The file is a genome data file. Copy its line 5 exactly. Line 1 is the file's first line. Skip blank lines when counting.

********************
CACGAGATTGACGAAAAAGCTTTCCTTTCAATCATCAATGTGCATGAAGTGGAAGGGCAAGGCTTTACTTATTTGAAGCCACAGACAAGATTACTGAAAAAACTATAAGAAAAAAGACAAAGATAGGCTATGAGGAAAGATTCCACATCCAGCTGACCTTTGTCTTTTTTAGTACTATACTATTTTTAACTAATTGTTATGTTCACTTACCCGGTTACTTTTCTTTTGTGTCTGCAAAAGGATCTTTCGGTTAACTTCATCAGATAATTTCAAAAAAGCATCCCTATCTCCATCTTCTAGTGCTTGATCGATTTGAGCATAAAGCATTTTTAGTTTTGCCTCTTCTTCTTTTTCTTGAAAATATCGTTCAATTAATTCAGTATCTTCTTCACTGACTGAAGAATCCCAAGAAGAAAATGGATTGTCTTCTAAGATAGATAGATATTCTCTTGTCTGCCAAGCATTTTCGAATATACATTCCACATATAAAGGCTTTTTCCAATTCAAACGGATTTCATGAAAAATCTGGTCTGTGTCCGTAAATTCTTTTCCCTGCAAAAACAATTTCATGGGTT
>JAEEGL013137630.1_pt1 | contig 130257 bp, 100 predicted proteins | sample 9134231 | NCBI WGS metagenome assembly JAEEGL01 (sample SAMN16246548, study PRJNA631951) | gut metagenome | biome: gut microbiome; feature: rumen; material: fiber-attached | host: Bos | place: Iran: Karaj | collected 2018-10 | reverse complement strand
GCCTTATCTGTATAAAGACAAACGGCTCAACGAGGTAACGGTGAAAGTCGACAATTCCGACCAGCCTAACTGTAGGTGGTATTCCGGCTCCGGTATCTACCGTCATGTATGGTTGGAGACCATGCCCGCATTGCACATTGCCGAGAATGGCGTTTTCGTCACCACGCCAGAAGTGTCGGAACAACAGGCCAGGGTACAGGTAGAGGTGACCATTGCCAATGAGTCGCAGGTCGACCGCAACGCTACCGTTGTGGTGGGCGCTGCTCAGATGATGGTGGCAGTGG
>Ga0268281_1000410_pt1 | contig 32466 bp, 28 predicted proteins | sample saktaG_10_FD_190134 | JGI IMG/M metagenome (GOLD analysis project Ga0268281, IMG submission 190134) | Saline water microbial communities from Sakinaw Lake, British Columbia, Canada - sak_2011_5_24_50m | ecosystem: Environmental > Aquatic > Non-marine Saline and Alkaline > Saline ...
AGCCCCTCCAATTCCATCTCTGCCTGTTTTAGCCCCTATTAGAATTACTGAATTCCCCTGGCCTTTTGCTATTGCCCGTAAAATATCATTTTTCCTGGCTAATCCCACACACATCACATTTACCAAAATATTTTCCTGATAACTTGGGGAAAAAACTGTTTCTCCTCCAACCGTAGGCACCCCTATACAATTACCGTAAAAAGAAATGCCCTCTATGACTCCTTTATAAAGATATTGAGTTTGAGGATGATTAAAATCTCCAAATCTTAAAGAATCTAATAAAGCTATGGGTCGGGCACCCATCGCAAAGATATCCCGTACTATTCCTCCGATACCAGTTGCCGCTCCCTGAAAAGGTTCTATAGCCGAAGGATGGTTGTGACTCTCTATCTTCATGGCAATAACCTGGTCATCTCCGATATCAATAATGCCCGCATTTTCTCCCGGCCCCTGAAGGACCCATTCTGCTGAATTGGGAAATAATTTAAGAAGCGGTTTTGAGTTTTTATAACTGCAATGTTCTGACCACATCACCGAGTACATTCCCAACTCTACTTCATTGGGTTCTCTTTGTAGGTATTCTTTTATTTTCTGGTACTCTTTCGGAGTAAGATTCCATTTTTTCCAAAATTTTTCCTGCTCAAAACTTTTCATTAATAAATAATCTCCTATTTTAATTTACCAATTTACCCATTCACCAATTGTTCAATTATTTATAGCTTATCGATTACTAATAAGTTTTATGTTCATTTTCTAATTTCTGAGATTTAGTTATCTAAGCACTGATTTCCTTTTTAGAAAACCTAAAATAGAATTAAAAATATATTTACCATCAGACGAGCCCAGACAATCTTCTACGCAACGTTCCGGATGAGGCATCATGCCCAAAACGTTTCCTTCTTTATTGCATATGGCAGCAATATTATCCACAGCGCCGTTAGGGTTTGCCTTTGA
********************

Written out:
AGCCCCTCCAATTCCATCTCTGCCTGTTTTAGCCCCTATTAGAATTACTGAATTCCCCTGGCCTTTTGCTATTGCCCGTAAAATATCATTTTTCCTGGCTAATCCCACACACATCACATTTACCAAAATATTTTCCTGATAACTTGGGGAAAAAACTGTTTCTCCTCCAACCGTAGGCACCCCTATACAATTACCGTAAAAAGAAATGCCCTCTATGACTCCTTTATAAAGATATTGAGTTTGAGGATGATTAAAATCTCCAAATCTTAAAGAATCTAATAAAGCTATGGGTCGGGCACCCATCGCAAAGATATCCCGTACTATTCCTCCGATACCAGTTGCCGCTCCCTGAAAAGGTTCTATAGCCGAAGGATGGTTGTGACTCTCTATCTTCATGGCAATAACCTGGTCATCTCCGATATCAATAATGCCCGCATTTTCTCCCGGCCCCTGAAGGACCCATTCTGCTGAATTGGGAAATAATTTAAGAAGCGGTTTTGAGTTTTTATAACTGCAATGTTCTGACCACATCACCGAGTACATTCCCAACTCTACTTCATTGGGTTCTCTTTGTAGGTATTCTTTTATTTTCTGGTACTCTTTCGGAGTAAGATTCCATTTTTTCCAAAATTTTTCCTGCTCAAAACTTTTCATTAATAAATAATCTCCTATTTTAATTTACCAATTTACCCATTCACCAATTGTTCAATTATTTATAGCTTATCGATTACTAATAAGTTTTATGTTCATTTTCTAATTTCTGAGATTTAGTTATCTAAGCACTGATTTCCTTTTTAGAAAACCTAAAATAGAATTAAAAATATATTTACCATCAGACGAGCCCAGACAATCTTCTACGCAACGTTCCGGATGAGGCATCATGCCCAAAACGTTTCCTTCTTTATTGCATATGGCAGCAATATTATCCACAGCGCCGTTAGGGTTTGCCTTTGA